Essay on Feminist Criticism And Post Colonial Criticism

Essay on Feminist Criticism And Post Colonial Criticism

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Through the excerpts from Pixley, Carvalho and Kim, the basis of both liberation theology/liberation criticism and post-colonial criticism stem from their focus on the marginalized, whether that be natives or “The Other” and the interplay between these two criticism can be observed through their opposition to the dominant culture, the necessity of educating the marginalized and giving them a voice, and their analysis of the text through hermeneutics and its application in each criticism.
Both Liberation Criticism and Post-Colonial Criticism are rooted in their opposition to the dominant culture and while Post-colonialists might prominently be concerned with western ideologies permeating through scripture today, most institutions that oppose “The Other” are the prevailing cultures. Post-colonial criticism also finds their early beginnings from oppression. Uriah Kim’s article explains that beginning after the colonization of Africa, Latin America, and even parts of Asia by powers such as the European Union and America, the natives and occupants of those lands have now retain many Western cultures within their own. The task for Post-Colonial Criticism, therefore, is to figure out a method to interpret the biblical text in such a manner that returns to the areas preexisting ideologies which focuses on “The Other” in writings that have a domineering narrative focused on Western ideology. In Jorge Pixley’s article, he describes the basis of Liberation Theology and Criticism stemming from the revolutions that began in Latin America with this opposition to dominating themes within the culture such as “encomedias” and “conquistadores”. The goal therefore is to analyze the biblical text in which Christ is the lord and savior of the poor an...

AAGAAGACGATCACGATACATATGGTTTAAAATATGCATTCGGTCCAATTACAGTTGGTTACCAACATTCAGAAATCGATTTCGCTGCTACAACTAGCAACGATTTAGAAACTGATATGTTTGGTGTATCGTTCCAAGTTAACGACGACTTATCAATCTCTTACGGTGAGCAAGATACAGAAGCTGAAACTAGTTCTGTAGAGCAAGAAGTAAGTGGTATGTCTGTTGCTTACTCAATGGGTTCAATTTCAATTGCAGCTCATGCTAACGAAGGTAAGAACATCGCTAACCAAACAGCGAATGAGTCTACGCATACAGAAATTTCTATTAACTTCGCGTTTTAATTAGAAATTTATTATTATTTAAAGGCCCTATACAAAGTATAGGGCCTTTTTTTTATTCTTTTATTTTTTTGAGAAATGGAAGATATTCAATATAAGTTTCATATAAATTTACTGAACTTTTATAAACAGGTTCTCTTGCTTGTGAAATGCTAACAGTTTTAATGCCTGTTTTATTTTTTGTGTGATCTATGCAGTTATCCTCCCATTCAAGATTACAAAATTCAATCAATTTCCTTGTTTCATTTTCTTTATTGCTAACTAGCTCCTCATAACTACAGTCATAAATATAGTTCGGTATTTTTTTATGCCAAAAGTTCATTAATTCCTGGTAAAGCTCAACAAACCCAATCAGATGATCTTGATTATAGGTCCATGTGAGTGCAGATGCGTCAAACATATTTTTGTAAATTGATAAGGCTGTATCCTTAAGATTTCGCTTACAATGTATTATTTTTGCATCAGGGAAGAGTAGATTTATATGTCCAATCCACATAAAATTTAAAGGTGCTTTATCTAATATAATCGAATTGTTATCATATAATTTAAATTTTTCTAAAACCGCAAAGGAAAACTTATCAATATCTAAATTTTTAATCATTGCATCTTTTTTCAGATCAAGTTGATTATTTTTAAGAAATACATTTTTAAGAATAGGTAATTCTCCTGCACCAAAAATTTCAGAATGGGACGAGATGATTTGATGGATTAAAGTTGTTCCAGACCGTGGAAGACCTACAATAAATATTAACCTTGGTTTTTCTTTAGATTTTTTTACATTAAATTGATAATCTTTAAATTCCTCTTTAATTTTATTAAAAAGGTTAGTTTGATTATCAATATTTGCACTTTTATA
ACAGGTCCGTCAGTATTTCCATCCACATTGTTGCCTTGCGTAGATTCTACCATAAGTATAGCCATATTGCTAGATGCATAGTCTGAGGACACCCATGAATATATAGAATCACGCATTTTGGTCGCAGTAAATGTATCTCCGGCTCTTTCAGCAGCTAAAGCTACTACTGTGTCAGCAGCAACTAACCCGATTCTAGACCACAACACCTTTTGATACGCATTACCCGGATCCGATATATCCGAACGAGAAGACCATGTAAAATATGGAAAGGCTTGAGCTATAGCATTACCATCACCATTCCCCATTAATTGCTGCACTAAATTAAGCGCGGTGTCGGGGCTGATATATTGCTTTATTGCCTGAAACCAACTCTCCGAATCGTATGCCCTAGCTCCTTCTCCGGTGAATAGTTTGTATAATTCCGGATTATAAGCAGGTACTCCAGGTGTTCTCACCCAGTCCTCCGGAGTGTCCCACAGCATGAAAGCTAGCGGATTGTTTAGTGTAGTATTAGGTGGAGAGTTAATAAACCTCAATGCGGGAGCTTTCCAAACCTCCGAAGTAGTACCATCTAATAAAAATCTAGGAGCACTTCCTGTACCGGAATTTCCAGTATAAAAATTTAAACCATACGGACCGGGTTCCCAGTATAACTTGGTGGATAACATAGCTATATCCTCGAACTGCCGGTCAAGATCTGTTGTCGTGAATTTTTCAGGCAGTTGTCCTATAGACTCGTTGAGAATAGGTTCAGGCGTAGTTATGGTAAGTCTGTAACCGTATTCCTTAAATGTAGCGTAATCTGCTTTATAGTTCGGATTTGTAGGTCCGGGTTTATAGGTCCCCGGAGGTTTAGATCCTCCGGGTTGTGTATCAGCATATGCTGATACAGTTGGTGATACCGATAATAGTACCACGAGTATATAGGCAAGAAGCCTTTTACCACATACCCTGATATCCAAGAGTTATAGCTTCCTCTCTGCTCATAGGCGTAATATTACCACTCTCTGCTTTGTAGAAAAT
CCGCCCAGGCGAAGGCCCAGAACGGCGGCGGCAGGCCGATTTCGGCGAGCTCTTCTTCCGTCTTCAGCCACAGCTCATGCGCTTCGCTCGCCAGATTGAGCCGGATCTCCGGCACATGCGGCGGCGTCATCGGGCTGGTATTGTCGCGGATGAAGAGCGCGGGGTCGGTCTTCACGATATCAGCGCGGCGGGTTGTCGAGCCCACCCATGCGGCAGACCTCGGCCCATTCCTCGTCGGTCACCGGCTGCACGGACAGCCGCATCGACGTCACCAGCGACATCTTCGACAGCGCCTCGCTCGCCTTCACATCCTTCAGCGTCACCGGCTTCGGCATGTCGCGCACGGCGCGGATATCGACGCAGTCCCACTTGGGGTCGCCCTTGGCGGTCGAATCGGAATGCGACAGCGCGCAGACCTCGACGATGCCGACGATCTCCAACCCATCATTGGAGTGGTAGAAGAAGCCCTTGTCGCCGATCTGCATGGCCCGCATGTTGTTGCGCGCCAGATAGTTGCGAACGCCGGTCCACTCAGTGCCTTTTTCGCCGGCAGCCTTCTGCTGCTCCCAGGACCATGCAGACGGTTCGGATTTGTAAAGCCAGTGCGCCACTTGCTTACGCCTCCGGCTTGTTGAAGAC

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...ch text held. Within Carvalho’s section on Liberation Theology and Postcolonialism, he describes that in a broad sense liberation theology is an example of Postcolonial interpretation. When Liberation Critics and Post-Colonial Critics analyze the text, there is an indication and recognition of the oppressive attitudes present in the writing and while both seek to find meaning in “The Other” and the economically disadvantaged, the two begin to branch and become their on literary method. Post-Colonial Criticism does not set out to physically resist the Western culture, but analyzes the text as more of a restoration of the culture they once were. Liberation Criticism takes this a step further and repudiates the dominating culture in their own location in order to convey that all people are equal and that there should not be class distinctions among Christian believers.

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